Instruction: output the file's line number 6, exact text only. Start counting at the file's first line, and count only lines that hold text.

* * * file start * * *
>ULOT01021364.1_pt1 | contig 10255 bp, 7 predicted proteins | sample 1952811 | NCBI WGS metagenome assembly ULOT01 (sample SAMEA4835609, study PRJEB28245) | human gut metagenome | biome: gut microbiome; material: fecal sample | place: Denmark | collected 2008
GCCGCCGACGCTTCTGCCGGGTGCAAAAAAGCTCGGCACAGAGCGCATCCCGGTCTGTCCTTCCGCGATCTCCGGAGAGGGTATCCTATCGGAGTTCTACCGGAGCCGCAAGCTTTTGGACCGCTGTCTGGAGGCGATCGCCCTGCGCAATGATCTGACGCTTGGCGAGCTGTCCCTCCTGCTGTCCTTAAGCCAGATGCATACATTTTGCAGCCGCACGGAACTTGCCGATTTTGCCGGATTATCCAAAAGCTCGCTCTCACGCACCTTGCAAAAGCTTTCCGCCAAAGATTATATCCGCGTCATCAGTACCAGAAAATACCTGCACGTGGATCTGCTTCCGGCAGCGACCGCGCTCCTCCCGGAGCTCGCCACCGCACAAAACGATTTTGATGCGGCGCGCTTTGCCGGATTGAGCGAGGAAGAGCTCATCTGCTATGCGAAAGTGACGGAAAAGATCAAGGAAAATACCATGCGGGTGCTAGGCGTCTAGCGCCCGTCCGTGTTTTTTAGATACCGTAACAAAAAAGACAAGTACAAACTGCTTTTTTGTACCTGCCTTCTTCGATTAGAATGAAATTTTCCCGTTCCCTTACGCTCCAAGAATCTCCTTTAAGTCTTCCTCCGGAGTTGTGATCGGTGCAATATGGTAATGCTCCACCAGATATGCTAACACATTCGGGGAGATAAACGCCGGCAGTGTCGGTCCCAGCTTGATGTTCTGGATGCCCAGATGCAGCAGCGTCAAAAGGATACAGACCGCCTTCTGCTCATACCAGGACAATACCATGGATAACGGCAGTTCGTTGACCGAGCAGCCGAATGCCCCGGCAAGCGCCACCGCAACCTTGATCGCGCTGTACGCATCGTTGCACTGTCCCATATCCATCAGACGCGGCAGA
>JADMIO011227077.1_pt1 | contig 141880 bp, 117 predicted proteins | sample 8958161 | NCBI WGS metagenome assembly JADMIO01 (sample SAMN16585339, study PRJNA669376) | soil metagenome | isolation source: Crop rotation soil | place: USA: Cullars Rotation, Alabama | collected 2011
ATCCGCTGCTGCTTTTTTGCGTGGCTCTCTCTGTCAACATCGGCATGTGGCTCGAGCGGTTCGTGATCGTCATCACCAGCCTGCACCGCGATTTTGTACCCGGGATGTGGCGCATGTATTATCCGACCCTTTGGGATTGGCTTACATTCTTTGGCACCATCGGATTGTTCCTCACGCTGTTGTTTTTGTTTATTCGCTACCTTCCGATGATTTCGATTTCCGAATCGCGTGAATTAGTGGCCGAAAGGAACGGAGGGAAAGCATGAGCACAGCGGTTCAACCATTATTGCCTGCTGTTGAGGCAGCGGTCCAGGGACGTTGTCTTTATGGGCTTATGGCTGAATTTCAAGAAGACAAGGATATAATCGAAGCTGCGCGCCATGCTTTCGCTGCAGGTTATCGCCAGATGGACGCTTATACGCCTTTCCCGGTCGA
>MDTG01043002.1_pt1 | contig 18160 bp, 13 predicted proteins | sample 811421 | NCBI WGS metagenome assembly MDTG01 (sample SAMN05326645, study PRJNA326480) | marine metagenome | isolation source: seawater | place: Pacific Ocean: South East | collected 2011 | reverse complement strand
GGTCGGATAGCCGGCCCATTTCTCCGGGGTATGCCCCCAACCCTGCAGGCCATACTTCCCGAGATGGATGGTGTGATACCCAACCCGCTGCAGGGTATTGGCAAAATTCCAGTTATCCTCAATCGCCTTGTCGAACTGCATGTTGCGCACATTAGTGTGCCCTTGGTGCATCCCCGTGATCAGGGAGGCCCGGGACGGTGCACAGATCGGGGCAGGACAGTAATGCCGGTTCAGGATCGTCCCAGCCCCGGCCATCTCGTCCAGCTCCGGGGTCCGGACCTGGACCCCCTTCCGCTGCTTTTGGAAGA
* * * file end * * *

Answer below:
GGTCGGATAGCCGGCCCATTTCTCCGGGGTATGCCCCCAACCCTGCAGGCCATACTTCCCGAGATGGATGGTGTGATACCCAACCCGCTGCAGGGTATTGGCAAAATTCCAGTTATCCTCAATCGCCTTGTCGAACTGCATGTTGCGCACATTAGTGTGCCCTTGGTGCATCCCCGTGATCAGGGAGGCCCGGGACGGTGCACAGATCGGGGCAGGACAGTAATGCCGGTTCAGGATCGTCCCAGCCCCGGCCATCTCGTCCAGCTCCGGGGTCCGGACCTGGACCCCCTTCCGCTGCTTTTGGAAGA